I didn’t plan to be a barrister but, once I was one, I did plan to go from local to national to global. At school I thought I was going to be a journalist and law would a solid foundation. However, once at university in the UK I discovered I loved legal research, particularly conflict of laws, and giving my opinion. Dressing up in black and going to court for an argument every day seemed right up my street. I started my career in a small set of chambers in Leicester, a town which no one had heard of when I went overseas until Leicester City famously won THAT soccer cup!
Two New Street Chambers had a great reputation and gave me a wonderful start in all areas of law – civil, commercial, crime and family. At one point I had quite a good mortgage practice and my introduction to property law has been invaluable in my current work on global financial crime and perhaps underpins my recent work on business and human rights. I always wanted more. The excellent Helen Johnson from Johnson Astills in Leicester once said to me “You’re always looking for what’s next”’ and she was right: As my practice progressed, I focussed on criminal law and aimed to work nationally and then internationally.
It has not been easy, but I am now listed as a Global Law Expert in International Criminal Law. I am Queen’s Counsel at Libertas Chambers, London and Crockett Chambers, Melbourne, and I am on the list of counsel at the International Criminal Court and the Kosovo Specialist Chambers in The Hague. I have also spent 3 years appointed to a legal professional disciplinary tribunal. I could say I manifested my future and maybe to some extent I did, but my current role as an international QC and Professor of Legal Practice has also been a combination of hard work and strategic planning.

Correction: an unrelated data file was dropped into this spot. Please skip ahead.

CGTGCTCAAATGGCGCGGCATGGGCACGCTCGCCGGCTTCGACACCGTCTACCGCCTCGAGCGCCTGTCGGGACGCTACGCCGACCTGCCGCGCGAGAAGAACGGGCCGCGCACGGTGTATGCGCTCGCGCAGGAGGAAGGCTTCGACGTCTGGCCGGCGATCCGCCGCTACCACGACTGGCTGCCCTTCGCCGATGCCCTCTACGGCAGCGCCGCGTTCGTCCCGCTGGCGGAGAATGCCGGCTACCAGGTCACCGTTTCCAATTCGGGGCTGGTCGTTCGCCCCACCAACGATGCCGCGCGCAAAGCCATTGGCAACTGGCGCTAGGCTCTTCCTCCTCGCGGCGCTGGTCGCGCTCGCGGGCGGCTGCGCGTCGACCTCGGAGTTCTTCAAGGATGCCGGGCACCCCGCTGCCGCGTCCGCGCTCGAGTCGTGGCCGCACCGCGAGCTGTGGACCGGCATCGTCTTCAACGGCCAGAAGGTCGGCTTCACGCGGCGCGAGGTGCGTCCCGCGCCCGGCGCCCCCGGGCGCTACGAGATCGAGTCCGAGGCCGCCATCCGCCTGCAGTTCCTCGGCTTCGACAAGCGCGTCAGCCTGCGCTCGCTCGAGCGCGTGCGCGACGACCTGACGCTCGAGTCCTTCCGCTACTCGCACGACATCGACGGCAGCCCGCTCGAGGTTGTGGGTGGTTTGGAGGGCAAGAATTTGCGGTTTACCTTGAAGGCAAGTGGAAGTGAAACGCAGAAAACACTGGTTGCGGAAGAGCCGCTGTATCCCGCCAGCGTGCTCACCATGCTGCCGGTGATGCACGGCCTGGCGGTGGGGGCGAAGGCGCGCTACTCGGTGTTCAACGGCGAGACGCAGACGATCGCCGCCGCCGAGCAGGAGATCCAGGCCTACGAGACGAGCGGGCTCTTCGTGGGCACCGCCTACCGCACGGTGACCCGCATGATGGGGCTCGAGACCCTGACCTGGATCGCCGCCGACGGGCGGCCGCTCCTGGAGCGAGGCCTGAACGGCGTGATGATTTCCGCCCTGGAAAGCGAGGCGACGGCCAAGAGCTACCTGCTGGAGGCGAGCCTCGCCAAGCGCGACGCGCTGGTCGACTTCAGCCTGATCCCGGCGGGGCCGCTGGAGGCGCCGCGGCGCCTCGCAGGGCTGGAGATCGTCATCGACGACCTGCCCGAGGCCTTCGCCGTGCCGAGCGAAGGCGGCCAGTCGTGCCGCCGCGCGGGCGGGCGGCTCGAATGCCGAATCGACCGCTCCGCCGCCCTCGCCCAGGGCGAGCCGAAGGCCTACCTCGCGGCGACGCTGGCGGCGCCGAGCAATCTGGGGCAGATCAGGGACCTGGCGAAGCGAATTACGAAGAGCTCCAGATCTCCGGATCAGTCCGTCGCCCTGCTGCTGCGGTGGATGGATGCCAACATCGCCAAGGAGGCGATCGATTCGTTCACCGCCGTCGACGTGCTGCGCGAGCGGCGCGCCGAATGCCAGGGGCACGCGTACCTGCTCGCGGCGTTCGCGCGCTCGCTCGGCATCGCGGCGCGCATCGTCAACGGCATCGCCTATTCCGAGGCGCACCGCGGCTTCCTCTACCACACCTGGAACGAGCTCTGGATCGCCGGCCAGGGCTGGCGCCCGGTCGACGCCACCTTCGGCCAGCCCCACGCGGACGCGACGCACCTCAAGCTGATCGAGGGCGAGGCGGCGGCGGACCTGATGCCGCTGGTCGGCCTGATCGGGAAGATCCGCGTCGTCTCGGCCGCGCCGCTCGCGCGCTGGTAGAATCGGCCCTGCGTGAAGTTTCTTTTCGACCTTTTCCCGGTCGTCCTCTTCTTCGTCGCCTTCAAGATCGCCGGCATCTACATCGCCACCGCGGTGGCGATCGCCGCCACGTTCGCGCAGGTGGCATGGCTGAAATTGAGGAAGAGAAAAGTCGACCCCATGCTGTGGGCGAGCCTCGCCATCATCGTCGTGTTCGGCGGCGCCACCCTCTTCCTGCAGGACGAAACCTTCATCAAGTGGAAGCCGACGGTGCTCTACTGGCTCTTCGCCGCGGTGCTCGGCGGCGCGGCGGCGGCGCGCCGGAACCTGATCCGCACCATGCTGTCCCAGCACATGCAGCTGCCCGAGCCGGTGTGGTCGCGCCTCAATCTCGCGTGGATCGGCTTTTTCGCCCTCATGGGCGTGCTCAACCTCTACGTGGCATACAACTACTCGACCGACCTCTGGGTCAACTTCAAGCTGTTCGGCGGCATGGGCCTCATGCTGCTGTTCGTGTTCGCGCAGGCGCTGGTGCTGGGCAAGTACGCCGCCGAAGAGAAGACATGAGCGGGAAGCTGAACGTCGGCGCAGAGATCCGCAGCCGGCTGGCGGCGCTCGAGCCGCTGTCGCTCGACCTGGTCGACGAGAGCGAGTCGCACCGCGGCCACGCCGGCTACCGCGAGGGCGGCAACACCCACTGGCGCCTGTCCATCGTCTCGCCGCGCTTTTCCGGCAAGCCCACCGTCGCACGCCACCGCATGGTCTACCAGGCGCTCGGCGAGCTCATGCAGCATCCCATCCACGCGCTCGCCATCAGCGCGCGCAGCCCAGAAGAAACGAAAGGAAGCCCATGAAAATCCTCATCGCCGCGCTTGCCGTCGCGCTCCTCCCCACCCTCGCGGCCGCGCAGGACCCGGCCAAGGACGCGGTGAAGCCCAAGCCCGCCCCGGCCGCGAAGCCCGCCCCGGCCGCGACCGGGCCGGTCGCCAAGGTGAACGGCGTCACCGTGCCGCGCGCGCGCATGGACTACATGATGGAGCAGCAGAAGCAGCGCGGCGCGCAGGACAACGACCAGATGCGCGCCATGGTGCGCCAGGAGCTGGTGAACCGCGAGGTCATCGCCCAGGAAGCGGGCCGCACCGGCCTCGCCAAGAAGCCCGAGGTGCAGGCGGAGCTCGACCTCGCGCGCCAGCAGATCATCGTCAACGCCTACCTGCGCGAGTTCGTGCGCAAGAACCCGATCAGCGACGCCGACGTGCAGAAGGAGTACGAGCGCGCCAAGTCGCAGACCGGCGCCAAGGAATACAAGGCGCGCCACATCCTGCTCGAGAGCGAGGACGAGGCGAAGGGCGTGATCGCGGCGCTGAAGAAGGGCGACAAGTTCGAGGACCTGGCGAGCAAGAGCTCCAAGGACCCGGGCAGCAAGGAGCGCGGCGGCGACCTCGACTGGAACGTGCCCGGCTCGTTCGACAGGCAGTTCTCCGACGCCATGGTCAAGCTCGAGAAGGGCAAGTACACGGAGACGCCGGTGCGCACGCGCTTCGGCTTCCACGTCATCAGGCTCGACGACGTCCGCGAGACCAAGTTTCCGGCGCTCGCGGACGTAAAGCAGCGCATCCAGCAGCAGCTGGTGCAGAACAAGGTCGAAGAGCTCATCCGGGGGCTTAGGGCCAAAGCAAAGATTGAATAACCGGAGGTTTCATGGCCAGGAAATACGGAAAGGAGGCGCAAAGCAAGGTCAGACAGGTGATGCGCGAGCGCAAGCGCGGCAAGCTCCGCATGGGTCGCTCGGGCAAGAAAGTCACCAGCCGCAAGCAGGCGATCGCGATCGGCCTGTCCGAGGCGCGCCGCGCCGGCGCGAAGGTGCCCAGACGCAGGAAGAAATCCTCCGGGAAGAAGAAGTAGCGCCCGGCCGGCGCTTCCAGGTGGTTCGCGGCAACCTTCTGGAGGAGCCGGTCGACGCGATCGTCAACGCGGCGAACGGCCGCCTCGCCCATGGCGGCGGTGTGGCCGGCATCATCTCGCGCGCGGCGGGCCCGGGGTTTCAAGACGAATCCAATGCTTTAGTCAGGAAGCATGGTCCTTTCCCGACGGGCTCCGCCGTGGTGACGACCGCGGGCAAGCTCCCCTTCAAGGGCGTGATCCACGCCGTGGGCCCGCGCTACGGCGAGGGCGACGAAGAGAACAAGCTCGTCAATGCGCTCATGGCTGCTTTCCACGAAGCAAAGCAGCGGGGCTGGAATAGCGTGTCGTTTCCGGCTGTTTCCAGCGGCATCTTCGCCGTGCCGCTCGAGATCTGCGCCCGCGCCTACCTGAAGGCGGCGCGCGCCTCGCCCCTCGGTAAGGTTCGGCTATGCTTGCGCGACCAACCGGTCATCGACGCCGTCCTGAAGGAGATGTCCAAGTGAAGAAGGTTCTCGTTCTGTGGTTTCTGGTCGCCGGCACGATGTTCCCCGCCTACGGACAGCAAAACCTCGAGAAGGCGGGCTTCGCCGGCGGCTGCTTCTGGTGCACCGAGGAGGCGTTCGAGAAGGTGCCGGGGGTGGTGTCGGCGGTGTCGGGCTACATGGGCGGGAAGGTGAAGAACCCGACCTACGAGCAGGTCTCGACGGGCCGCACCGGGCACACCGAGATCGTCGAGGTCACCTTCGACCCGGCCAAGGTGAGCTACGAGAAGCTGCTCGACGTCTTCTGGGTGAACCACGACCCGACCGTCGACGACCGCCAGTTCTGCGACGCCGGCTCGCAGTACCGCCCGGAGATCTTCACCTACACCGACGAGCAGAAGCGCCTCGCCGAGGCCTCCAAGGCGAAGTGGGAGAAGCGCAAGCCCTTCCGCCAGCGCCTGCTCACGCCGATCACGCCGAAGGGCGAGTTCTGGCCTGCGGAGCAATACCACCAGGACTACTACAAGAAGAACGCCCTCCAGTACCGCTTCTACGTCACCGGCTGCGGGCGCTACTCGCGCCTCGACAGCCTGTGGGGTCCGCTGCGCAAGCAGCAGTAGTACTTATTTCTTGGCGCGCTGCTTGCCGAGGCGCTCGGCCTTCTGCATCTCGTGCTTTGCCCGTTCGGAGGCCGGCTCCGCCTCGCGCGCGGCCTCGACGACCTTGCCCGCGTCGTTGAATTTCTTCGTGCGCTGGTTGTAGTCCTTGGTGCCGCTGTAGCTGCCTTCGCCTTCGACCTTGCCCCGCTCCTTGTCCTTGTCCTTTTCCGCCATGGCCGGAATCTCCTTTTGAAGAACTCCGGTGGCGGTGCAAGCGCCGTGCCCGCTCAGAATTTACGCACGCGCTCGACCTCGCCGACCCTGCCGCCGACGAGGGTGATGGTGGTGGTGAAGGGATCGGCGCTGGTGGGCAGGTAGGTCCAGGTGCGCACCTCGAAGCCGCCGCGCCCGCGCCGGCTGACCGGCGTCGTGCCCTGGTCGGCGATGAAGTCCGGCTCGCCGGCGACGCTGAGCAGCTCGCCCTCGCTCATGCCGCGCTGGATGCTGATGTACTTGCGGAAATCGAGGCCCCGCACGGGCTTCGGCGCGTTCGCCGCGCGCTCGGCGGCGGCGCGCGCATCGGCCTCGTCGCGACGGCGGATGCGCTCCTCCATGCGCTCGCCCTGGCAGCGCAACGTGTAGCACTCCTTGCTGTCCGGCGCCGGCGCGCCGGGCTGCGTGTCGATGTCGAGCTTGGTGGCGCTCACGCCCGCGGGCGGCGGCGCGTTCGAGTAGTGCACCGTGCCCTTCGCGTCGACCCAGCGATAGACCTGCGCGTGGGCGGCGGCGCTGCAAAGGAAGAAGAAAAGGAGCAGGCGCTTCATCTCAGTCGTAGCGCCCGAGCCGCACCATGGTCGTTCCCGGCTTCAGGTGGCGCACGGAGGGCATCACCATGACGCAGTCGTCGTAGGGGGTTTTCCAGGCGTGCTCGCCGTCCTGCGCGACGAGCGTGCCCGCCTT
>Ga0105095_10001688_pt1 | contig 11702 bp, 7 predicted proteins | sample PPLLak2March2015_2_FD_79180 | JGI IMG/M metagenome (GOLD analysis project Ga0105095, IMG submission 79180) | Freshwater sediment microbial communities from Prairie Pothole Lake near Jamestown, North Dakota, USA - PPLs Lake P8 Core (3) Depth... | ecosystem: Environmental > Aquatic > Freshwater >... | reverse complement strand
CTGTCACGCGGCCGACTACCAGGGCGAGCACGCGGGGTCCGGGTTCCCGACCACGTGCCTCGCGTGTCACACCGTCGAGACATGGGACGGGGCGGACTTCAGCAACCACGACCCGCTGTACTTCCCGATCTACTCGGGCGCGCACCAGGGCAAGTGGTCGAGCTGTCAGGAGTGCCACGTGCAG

What follows is the advice I give my students based on my experience:
· Ask yourself what is your dream job? It may depend on the stage of your career, but you may have more than one. I always thought I wanted to lead in a murder trial for the defence in the Old Bailey but now I have done it, I love it, but I also know there is a world elsewhere. I went to the House of Lords on the first day of my first mini pupillage, but it was gone by the time I got to the Supreme Court. Nevertheless, I was there for a moment of genuine legal history.
· Look up your dream job(s) online today. Believe me it is already out there. The diversity of opportunities in legal practice are phenomenal. It may be that you must work up to it and often it is harder for women: I have knocked about on the fringes of international criminal law since about 2012 and watched mediocre men progress more quickly and women work as a service industry for senior men. There are still only 17% women on the ICC list. You need to be resilient and realistic to kick some doors open and I had to wait until my children were older to put my international boots on.
· Write your CV now, as if you are applying for that dream job immediately. This gives you an insight into two things: Firstly, you will discover your existing skills and secondly you will see the gaps. I learned to speak to vulnerable people teaching children to ride horses. No one taught meat Bar School, but there are now courses available largely based on the work I joined at The Advocates Gateway. Believe me, everyone is vulnerable in the legal system, which is why I now write about ‘trauma informed’ courts as an issue for court integrity.